- Dirty Wars: Landscape, Power, and Waste in Western American Literature
Cormac McCarthy likely enjoys intellectual puzzles as much as the next genius, but what would he make of the claim that in his 1840s-era novel, Blood Meridian, the "antinomies may result in a stalled dialectic, but the text's lack of movement must stand as a function of what we might call the negative unconcealment of history." Fortunately, for those of us who are not geniuses, the author of Dirty Wars, John Beck, offers to clarify matters in his very next sentence: "In other words," Beck writes, "the screening off of the facts of conquest by landscape is as much as can properly be shown without returning to a metaphysics of transcendent revelation the text is not willing or able to perform." (61) Ol' Willie the Shake himself couldn't have put it any better.
Dirty Wars: Landscape, Power, and Waste in Western American Literature is by now a very familiar book in academia. It examines the ways popular novelists have lent insight into an important social issue—the well-documented Post World War II militarization of the American West. But as with much theory-based literary criticism, the real intent is to showcase the acrobatic brilliance of the scholar himself. [End Page 205]
Here Beck contends that the United States has existed in a state of "permanent war" for decades, and he examines issues such as the internment of Japanese Americans during World War II, the manufacture, testing, and disposal of nuclear weapons, Cold War security, and border policing. His major theme is that the militarization of the iconic Western lands represents a "purloined landscape, a space that, like Poe's letter, is hidden in plain sight . . . because it is so flagrantly before one's eyes. That which has been taken is not taken away but rendered invisible by allowing itself to be thoroughly exposed to the field of vision" (21).
In addition to his analysis of Cormac McCarthy's work, Beck studies notable Western writers such as Leslie Marmon Silko, Don DeLillo, and Terry Tempest Williams. One Texas novelist is included in the study: William Hauptman, the author of the very fine novel, The Storm Season (1992), which addresses nuclear dread and the dissolution of America's working class during the Reagan era by using tornados as its central metaphor. Beck, who is a senior lecturer at Newcastle University in the United Kingdom, does not have the keenest grasp of southwestern geography—he places Hauptman's city of Nortex (based on Wichita Falls, the novelist's hometown) in the Texas Panhandle. In his analysis of Hauptman's work, Beck detects an affinity with Don DeLillo's End Zone, in that both novels "are neutralized by the imagination of a disaster promised but withheld, effecting a retardation of agency and a collapse of historical time into a simultaneously pre-and post-historical vacuum" (175).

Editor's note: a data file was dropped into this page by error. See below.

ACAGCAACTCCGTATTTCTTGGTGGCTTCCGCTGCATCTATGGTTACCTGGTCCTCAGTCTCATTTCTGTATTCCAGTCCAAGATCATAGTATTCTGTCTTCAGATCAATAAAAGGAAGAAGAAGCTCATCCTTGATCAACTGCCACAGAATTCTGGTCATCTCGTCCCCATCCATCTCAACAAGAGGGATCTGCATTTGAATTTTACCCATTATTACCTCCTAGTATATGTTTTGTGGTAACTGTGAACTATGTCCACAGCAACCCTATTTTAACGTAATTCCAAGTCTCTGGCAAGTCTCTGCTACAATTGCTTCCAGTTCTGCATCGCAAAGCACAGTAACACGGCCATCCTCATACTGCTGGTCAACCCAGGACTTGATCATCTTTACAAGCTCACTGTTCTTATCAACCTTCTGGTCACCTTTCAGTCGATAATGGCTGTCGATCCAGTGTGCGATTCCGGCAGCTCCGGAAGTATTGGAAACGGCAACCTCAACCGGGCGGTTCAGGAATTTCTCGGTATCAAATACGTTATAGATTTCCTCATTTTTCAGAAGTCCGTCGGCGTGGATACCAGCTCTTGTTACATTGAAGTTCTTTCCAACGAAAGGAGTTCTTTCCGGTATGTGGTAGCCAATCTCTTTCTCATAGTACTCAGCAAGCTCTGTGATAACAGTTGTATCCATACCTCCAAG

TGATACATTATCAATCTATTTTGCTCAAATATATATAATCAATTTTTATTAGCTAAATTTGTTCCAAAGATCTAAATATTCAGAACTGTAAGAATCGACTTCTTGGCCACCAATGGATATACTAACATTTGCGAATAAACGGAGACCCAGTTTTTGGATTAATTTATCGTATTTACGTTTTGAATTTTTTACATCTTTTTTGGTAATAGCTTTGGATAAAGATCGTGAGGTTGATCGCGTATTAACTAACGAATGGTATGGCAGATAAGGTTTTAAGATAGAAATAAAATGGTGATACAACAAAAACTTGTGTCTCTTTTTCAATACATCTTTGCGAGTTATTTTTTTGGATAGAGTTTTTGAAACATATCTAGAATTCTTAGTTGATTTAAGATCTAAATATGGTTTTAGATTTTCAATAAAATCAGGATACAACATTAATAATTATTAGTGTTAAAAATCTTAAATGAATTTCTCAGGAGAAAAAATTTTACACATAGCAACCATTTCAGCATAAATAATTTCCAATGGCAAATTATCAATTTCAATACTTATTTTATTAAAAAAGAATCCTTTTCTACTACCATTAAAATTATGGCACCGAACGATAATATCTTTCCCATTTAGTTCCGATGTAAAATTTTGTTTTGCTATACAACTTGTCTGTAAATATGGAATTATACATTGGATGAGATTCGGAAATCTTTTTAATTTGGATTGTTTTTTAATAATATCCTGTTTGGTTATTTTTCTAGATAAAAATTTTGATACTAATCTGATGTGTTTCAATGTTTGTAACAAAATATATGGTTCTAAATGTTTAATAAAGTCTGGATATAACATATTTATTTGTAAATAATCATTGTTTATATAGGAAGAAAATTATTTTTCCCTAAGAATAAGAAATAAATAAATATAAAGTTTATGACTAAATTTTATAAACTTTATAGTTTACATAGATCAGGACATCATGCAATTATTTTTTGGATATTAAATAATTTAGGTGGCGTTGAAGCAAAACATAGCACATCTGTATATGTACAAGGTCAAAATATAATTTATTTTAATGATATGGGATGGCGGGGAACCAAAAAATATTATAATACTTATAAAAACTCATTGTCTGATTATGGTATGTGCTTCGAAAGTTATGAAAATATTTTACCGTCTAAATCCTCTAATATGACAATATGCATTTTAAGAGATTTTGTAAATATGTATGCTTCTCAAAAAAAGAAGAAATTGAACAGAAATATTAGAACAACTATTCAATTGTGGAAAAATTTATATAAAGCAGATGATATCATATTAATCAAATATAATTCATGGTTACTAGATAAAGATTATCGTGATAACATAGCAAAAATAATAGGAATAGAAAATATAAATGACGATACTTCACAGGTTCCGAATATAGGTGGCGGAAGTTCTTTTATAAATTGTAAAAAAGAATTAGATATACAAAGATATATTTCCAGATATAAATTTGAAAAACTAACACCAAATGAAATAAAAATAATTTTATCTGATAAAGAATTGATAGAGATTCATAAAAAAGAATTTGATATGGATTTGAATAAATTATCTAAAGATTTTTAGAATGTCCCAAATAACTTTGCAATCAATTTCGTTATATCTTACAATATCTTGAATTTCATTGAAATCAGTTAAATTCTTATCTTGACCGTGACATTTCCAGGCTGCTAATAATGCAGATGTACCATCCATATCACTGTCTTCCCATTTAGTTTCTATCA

As one might deduce from the previous quotation, paradoxes abound throughout Beck's work. He is the sort who will argue that the sun "shines benignly in our thoughts," while adding that to look directly at the sun means "we will see too much, that the horrors of that power will pour into our eyes and reveal the rottenness at the core of its celestial sovereignty" (64).
I'm of the view that some literary critics spend too much time staring at the sun, so to speak. They see duplicity everywhere, except within their own work. In his analysis of End Zone, Beck takes a moment to compare the game of football to the Cold War, but he could just as well be describing theory-based readings of literature: "a system of complex moves and countermoves that relies on its own regulatory logic, its own self-legitimizing vocabulary of technical jargon and euphemism" (161).